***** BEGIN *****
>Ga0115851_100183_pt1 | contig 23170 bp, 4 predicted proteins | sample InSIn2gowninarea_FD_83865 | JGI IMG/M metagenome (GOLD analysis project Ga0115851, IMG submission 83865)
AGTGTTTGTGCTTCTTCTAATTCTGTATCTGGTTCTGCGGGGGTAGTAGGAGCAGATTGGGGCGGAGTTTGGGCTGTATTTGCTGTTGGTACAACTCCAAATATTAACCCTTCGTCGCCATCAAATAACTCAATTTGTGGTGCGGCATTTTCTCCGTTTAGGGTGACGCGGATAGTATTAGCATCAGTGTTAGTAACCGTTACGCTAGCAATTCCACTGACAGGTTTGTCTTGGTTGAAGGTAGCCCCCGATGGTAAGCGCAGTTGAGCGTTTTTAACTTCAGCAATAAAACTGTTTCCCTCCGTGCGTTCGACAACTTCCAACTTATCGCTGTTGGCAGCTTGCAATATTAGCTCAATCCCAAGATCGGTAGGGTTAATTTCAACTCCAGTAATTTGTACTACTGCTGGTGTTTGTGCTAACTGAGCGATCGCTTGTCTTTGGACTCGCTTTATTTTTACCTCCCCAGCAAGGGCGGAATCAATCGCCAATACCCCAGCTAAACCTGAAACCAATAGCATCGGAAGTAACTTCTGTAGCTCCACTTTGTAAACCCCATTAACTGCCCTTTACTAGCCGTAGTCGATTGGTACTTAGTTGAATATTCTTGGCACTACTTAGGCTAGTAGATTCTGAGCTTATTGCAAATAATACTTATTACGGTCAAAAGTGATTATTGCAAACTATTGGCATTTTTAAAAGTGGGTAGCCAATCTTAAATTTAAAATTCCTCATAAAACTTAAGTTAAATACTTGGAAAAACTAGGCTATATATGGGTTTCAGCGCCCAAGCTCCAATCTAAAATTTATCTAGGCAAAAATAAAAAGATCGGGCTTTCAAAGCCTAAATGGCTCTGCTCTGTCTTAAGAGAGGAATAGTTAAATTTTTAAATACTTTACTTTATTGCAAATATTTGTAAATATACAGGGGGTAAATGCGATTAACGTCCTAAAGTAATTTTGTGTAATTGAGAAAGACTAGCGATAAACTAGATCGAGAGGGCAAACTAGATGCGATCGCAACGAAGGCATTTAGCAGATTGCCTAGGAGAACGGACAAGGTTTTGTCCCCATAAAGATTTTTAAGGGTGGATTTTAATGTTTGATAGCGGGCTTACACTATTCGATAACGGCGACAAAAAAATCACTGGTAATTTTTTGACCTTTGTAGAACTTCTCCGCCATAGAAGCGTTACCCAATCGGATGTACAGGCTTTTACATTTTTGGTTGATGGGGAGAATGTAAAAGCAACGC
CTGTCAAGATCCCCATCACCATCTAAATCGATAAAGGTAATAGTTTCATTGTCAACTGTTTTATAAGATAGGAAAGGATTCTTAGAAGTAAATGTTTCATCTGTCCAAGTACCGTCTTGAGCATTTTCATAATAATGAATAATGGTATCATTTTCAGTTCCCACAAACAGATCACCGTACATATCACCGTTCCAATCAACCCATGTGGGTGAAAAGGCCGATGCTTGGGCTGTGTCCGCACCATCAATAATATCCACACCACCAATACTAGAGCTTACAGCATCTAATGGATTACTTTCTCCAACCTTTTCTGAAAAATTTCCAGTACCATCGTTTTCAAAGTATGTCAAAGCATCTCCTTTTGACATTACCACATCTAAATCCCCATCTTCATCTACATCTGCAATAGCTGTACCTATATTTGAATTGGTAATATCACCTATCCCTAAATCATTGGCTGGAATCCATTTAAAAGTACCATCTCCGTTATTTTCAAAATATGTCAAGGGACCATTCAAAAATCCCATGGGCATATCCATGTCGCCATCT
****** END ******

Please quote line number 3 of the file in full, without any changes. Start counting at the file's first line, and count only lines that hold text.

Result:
CTGTCAAGATCCCCATCACCATCTAAATCGATAAAGGTAATAGTTTCATTGTCAACTGTTTTATAAGATAGGAAAGGATTCTTAGAAGTAAATGTTTCATCTGTCCAAGTACCGTCTTGAGCATTTTCATAATAATGAATAATGGTATCATTTTCAGTTCCCACAAACAGATCACCGTACATATCACCGTTCCAATCAACCCATGTGGGTGAAAAGGCCGATGCTTGGGCTGTGTCCGCACCATCAATAATATCCACACCACCAATACTAGAGCTTACAGCATCTAATGGATTACTTTCTCCAACCTTTTCTGAAAAATTTCCAGTACCATCGTTTTCAAAGTATGTCAAAGCATCTCCTTTTGACATTACCACATCTAAATCCCCATCTTCATCTACATCTGCAATAGCTGTACCTATATTTGAATTGGTAATATCACCTATCCCTAAATCATTGGCTGGAATCCATTTAAAAGTACCATCTCCGTTATTTTCAAAATATGTCAAGGGACCATTCAAAAATCCCATGGGCATATCCATGTCGCCATCT